The Hall of Fame is the pinnacle of baseball success. Every player dreams of the day he is inducted into baseball greatness. For the most part, the magic surrounding a players career is enough to merit their entrance into the Hall. However, some fly under the radar, and are more deserving than you might think.
The first player is the 33-year-old Edgar Renteria. With 2,229 hits, he becomes one of just three active players with over 2,200 hits through age 33. The other two players are Jeter and Rodriguez, sure inductees into the Hall.
Renteria is just the 35th player in Major League Baseball history to accomplish that feat. Of the 32 non-active players to also accomplish that feat, 28 of them made the Hall of Fame. One of the four to not make it into the Hall of Fame is Pete Rose who was banned from the game of baseball for life and thus cannot be inducted into the Hall of Fame.
At 31 years old, Adrian Beltre has 1,805 hits. He is just the 58th player in MLB history to do that. Of the 51 non-active on that list, 37 of them made it to the Hall of Fame. Again, Pete Rose is one of the 14 to not get inducted.
Six other recently active players have also accomplished that goal. Ken Griffey Jr., Derek Jeter, Albert Pujols, Alex Rodriguez and Ivan Rodriguez also had 1,800 or more hits through age 31.
Just a few days ago, Robinson Cano became the 138th player in MLB history to get 1,000 hits through age 27. Of the 120 non-active players to also do that, 52 of them made the Hall of Fame.
Throw in his career home run value of over 100 and his career batting average of over .300, and he becomes on of just 28 players to do that in MLB history. Of the 20 non-active to also accomplish that, 16 of them made the Hall of Fame.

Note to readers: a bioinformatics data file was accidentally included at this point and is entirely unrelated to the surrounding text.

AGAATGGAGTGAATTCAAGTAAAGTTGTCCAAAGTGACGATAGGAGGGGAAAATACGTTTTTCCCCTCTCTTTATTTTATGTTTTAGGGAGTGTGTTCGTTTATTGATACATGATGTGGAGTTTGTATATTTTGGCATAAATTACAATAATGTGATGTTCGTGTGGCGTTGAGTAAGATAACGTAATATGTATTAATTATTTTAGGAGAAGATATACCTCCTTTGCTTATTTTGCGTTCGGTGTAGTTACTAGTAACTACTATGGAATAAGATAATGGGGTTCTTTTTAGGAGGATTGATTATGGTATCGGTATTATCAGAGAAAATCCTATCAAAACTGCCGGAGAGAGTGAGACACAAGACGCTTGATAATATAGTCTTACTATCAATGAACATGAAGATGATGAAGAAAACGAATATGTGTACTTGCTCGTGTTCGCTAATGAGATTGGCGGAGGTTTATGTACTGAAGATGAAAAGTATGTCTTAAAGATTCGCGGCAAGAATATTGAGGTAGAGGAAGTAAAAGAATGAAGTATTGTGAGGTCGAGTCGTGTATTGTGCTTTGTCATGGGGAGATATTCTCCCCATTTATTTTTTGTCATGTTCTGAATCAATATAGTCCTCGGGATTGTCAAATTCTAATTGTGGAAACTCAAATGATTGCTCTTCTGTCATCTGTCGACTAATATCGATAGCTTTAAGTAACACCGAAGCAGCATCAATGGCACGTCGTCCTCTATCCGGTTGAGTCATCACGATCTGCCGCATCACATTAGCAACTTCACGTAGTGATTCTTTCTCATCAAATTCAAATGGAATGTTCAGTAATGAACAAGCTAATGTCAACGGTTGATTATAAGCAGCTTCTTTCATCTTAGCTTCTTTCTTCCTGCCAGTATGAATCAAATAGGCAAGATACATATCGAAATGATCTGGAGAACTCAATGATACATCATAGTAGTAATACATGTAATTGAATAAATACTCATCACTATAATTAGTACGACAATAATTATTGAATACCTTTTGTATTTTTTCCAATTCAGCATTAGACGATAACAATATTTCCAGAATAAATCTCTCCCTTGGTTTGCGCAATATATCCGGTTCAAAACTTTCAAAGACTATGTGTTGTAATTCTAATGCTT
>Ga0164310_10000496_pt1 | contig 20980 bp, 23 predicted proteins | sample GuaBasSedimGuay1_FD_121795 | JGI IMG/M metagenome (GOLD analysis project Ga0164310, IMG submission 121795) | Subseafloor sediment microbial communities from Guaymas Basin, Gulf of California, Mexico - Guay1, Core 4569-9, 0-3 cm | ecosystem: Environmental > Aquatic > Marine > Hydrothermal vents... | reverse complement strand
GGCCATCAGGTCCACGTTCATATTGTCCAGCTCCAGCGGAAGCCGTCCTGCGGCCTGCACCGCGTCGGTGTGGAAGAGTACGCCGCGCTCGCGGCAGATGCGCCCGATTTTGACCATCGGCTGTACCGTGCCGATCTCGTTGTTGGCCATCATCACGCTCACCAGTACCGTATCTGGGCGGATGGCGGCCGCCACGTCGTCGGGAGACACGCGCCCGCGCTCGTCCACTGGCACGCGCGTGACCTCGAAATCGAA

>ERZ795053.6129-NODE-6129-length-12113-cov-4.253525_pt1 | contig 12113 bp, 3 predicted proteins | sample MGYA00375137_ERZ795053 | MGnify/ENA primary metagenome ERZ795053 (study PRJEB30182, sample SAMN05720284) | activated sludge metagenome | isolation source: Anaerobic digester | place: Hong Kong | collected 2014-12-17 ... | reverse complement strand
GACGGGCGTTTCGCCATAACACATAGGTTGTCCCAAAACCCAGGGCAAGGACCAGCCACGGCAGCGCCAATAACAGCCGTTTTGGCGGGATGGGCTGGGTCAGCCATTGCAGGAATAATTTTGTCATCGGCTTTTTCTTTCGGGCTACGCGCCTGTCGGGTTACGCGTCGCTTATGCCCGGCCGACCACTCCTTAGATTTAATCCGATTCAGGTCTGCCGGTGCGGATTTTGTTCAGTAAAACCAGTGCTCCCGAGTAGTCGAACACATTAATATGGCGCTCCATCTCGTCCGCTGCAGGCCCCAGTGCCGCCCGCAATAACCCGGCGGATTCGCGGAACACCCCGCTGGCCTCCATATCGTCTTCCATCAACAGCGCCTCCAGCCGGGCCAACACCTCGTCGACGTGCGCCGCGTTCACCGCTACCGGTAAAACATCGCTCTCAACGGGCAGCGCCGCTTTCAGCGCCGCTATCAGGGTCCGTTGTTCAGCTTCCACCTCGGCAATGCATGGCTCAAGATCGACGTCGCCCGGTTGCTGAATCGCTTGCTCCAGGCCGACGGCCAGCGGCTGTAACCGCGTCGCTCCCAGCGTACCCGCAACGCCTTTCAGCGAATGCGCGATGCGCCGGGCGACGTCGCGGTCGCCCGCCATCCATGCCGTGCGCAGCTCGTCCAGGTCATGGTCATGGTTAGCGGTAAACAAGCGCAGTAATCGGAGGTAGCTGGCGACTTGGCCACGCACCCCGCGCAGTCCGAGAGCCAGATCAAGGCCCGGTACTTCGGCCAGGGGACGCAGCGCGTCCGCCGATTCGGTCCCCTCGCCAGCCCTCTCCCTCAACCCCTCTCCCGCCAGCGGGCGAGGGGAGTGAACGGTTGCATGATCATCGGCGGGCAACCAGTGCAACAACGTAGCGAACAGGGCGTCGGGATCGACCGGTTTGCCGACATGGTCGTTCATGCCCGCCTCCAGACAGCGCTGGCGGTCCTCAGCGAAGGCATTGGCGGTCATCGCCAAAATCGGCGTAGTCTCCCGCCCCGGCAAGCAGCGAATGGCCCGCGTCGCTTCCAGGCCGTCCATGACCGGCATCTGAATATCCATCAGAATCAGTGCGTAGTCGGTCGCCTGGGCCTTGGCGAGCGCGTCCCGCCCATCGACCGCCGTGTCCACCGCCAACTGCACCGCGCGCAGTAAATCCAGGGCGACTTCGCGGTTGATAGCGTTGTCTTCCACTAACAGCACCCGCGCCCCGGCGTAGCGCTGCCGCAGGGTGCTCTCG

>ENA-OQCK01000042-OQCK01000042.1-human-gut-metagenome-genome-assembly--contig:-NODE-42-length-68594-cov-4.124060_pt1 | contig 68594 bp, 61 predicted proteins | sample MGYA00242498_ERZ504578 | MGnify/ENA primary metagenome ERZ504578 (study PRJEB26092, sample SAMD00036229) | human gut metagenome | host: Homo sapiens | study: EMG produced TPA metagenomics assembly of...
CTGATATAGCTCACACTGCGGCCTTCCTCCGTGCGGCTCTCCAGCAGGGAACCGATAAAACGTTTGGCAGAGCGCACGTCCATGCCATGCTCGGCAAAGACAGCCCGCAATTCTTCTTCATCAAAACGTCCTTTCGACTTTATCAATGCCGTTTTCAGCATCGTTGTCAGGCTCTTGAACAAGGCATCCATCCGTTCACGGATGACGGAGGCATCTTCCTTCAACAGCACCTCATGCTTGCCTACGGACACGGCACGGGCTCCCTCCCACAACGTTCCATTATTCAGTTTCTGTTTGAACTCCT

At age 38 and at the end of his career, it isn't as difficult to find a spot for Jorge Posada in the Hall of Fame. He is one of just eight catchers in the history of the game to have over 250 home runs, 1,500 hits and 1,000 RBIs. The other seven are Ivan Rodriguez, Carlton Fisk, Yogi Berra, Mike Piazza, Lance Parrish, Gary Carter and Johnny Bench. Enough said.
At Damon's current rate, he is on pace to have well over 3,000 hits in his career. Every eligible player with 3,000 hits has been inducted into the Hall of Fame.
He is just the 44th player in history to have 2,500 hits through age 36 and 34 of them made the Hall of Fame. He is also one of just 33 players to record more than 2,500 hits and over 750 extra-base hits through age 36. Not even Derek Jeter -- a sure lock for the Hall -- accomplished that.